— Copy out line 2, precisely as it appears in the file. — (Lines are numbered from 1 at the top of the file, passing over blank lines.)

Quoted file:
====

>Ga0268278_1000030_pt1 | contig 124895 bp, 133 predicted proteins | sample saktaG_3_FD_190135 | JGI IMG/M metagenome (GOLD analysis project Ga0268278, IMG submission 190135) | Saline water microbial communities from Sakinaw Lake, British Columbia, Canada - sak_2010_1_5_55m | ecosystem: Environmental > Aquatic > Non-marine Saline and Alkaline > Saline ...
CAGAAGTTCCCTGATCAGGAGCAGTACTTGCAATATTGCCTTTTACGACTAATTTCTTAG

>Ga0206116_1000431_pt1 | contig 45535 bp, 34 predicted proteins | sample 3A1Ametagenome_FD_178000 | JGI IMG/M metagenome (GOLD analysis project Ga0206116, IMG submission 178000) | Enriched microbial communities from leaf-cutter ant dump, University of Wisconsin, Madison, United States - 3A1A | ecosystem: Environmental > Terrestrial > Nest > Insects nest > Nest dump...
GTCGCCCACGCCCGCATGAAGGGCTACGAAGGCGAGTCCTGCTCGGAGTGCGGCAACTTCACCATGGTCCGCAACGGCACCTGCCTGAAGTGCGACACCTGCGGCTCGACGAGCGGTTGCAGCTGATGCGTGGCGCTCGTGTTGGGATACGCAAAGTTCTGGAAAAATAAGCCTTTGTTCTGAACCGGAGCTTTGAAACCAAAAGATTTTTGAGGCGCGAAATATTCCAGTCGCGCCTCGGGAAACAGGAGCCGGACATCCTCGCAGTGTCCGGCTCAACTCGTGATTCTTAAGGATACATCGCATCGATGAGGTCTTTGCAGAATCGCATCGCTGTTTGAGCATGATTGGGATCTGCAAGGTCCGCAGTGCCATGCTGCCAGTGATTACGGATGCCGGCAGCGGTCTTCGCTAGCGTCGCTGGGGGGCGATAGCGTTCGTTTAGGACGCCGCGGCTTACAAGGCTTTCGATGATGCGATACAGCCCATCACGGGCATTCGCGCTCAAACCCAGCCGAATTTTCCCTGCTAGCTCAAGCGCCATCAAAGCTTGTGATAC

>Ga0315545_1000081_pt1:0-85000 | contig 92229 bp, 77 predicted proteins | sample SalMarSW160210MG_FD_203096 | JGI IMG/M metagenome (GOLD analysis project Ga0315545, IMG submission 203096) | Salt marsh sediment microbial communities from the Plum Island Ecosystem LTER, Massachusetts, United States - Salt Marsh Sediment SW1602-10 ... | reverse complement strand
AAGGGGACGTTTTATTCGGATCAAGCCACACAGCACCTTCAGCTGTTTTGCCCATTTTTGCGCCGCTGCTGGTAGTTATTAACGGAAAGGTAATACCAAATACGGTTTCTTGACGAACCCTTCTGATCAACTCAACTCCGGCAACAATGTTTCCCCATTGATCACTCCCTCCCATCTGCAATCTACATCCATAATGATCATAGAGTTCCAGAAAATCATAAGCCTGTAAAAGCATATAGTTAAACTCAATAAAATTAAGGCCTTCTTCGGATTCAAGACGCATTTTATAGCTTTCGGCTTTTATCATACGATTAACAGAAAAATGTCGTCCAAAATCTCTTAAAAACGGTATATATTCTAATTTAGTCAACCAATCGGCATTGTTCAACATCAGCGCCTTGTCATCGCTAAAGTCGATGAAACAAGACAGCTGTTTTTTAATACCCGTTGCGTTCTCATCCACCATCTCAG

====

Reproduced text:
CAGAAGTTCCCTGATCAGGAGCAGTACTTGCAATATTGCCTTTTACGACTAATTTCTTAG